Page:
God’s will is not segmented. Any sin breaks the whole thing. The lawgiver is one and the law is one, and one sin totally devastates. James gives an illustration, verse 11. Here’s an illustration. “For He that said” – somebody comes along – “He who said” – refers to God – “He said, ‘Do not commit adultery,’ and he also said, ‘Do not kill.’” God said both those things. They’re in reverse order in the Hebrew Bible. The first one is “do not kill”; the second one is “do not commit adultery” in Exodus 20. But in the Septuagint version, which is the Greek translation, they’re switched back. And James quotes them from the Septuagint version, which is the Greek translation of the Old Testament. They are number six and seven or number seven and six depending on which of the two you’re looking at. But he chooses two severe sins that required the death penalty. The thing these two sins have in common is they required death.
So, he picks out the two most severe social sins related to human life and existence because they have the death penalty attached to them.
So, he says, “Let’s say these two things: adultery and murder. God has set down the law; don’t do either one of them.” Okay? “So, if you commit no adultery” – he says, verse 11 – “yet if you kill, you have become a” – what? – “transgressor” – of what? – “of the law.” That’s the point. You’ve shattered the whole thing.
By the way, he uses “thou” there - “If you” – or thou – “commit, and if thou kill, thou art” – three times to personalize this illustration. Break one point in God’s law, one point of his morality, one point in his love – in a love relationship to Him, and you have totally shattered the whole thing.
Now, what is curious to me is the fact that James uses these two illustrations. The illustration of murder and the illustration of adultery seemed pretty far beyond the idea of favoritism. But I think James puts favoritism in very serious company to make his point. He wants us to understand that it is the sin of favoritism at its root that can lead to an attitude of hate, which is the attitude behind – what? – murder. Murder.
And so, he wants to rank it with very serious sins. Now, the Jews of James’ day district do this. I want you to grab this; I think this will be helpful in your thinking and understanding the whole picture of the New Testament and the relationship the Jews had to the law.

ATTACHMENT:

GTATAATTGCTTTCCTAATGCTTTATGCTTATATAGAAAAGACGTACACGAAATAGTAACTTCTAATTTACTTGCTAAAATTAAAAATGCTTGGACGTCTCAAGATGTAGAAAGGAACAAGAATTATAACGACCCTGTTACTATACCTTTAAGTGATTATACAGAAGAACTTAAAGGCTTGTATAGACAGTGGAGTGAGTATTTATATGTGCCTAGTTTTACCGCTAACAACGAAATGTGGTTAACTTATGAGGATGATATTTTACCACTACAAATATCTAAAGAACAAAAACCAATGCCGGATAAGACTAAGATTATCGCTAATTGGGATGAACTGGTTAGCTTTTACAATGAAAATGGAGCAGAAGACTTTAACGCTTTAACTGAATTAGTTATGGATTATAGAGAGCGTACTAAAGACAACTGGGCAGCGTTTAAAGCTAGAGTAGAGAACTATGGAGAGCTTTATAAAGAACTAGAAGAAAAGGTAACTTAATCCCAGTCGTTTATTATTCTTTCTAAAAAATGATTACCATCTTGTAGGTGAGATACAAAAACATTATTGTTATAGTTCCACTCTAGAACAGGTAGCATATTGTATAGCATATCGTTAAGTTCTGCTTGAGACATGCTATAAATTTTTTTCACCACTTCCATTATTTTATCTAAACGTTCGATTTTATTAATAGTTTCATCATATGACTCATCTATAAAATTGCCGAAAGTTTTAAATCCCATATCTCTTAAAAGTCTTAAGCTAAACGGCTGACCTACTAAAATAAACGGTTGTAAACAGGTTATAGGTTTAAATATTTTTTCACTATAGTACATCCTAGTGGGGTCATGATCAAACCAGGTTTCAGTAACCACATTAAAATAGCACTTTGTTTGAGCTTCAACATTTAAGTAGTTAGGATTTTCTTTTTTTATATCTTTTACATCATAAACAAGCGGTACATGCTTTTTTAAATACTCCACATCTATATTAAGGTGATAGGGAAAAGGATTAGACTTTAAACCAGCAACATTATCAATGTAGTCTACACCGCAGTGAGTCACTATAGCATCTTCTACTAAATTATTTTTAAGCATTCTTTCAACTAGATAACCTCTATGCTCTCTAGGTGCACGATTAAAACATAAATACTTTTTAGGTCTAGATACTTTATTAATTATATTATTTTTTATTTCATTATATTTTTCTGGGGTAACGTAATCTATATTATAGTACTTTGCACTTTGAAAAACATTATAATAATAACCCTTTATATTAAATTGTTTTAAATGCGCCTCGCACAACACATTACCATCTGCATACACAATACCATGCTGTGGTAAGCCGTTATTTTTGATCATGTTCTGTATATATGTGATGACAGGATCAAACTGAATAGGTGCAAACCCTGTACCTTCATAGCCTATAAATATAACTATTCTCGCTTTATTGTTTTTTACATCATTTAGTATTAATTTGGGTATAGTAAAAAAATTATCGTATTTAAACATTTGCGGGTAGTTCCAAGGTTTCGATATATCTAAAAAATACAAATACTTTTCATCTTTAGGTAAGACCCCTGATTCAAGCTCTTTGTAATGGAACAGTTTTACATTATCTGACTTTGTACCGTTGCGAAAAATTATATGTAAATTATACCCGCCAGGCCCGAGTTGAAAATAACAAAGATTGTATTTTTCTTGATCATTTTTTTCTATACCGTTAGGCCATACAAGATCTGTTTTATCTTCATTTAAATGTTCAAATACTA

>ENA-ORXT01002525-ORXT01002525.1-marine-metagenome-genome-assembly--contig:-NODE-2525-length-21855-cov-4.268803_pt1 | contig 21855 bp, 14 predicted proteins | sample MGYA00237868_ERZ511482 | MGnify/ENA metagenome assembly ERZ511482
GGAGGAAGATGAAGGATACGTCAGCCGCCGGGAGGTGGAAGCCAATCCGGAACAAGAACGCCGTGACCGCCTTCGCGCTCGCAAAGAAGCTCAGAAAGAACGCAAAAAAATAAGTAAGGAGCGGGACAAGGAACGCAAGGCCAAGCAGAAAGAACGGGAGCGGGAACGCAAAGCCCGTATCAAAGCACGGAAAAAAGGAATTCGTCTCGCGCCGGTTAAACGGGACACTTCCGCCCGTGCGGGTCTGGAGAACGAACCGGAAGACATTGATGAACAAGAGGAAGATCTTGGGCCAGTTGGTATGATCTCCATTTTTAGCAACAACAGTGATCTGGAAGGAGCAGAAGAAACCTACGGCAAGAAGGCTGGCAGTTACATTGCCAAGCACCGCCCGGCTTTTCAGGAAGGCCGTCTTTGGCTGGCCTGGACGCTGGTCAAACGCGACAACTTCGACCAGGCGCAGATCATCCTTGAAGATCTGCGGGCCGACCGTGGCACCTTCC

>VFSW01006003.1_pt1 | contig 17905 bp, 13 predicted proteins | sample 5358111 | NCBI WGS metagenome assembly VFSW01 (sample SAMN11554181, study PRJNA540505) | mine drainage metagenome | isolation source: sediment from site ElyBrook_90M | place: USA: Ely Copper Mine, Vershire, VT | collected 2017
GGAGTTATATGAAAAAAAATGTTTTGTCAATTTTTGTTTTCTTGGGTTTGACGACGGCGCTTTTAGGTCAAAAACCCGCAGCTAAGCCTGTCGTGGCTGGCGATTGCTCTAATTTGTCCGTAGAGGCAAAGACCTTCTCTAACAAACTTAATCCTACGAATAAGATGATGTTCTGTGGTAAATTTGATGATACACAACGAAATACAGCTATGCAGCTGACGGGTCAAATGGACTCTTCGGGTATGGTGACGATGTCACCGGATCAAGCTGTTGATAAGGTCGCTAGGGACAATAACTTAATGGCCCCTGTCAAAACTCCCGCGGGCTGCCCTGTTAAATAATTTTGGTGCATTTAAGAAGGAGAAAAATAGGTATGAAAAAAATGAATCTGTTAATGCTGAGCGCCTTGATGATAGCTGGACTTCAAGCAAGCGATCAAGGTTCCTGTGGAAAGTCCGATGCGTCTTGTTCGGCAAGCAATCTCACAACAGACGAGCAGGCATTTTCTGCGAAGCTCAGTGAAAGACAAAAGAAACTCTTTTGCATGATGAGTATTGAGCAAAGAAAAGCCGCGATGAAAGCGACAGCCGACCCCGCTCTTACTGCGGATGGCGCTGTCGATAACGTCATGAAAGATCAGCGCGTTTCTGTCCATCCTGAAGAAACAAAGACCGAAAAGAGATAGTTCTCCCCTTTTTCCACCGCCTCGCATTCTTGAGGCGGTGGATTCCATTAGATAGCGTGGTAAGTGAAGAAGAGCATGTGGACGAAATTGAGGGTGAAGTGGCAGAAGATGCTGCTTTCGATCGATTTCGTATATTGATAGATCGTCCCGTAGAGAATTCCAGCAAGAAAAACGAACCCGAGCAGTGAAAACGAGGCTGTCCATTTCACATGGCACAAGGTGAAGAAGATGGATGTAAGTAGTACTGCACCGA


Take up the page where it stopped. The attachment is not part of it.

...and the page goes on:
The rabbis made a very fundamental error, and they instructed the Jews along this line. And so, James’ readers, who are Jewish, having been converted to Christ, but with a lot of the residual Jewish teaching – the rabbis made a serious fundamental error in regard to the law in that they tried to get around the law of God – now follow this thought – by making grace a part of the law. Maybe you never thought about it that way, but that’s exactly what they did; they put grace into the law.
In other words, they said, “Yes, we know God said that, but you don’t have to really do all of that. Yes, we know there are an awful lot of laws, and we can’t keep temptation all” – at least they admitted that – “and so, we understand that God is gracious, and God doesn’t expect us to keep it all.” They put grace in the law. Let me tell you something; there is no grace in the law. There is none. God does not have one whit of tolerance for anyone violating the law that allows such a violation to go unpunished. Did you get that? God has no grace in the law. That is why to a person who does not know the grace of Christ, there is no grace. None in terms of ultimate judgment.
But they took the law, and they threw in grace, and they said, “Well, God knows you can’t keep it all; So God will understand, and he will overlook things.” And then they came down to the point where, as I mentioned earlier, some of the rabbis actually taught that if you just kept one law, you’d be okay, because God would just sort of look over the rest.
In effect, they were saying, “Sin is not really sin; sin and good works kind of balance out because God overlooks things. And on the one hand His demands, and on the other hand His grace and His kindness, and He’ll forgive the little ones you broke.” And all of this was an escape from the reality that they couldn’t keep the law. So, they read grace into the law, and therefore they had no need for a Savior. Do you see that? What do they need a Savior for? If there’s already grace in the law, they don’t need a Savior. That’s the point.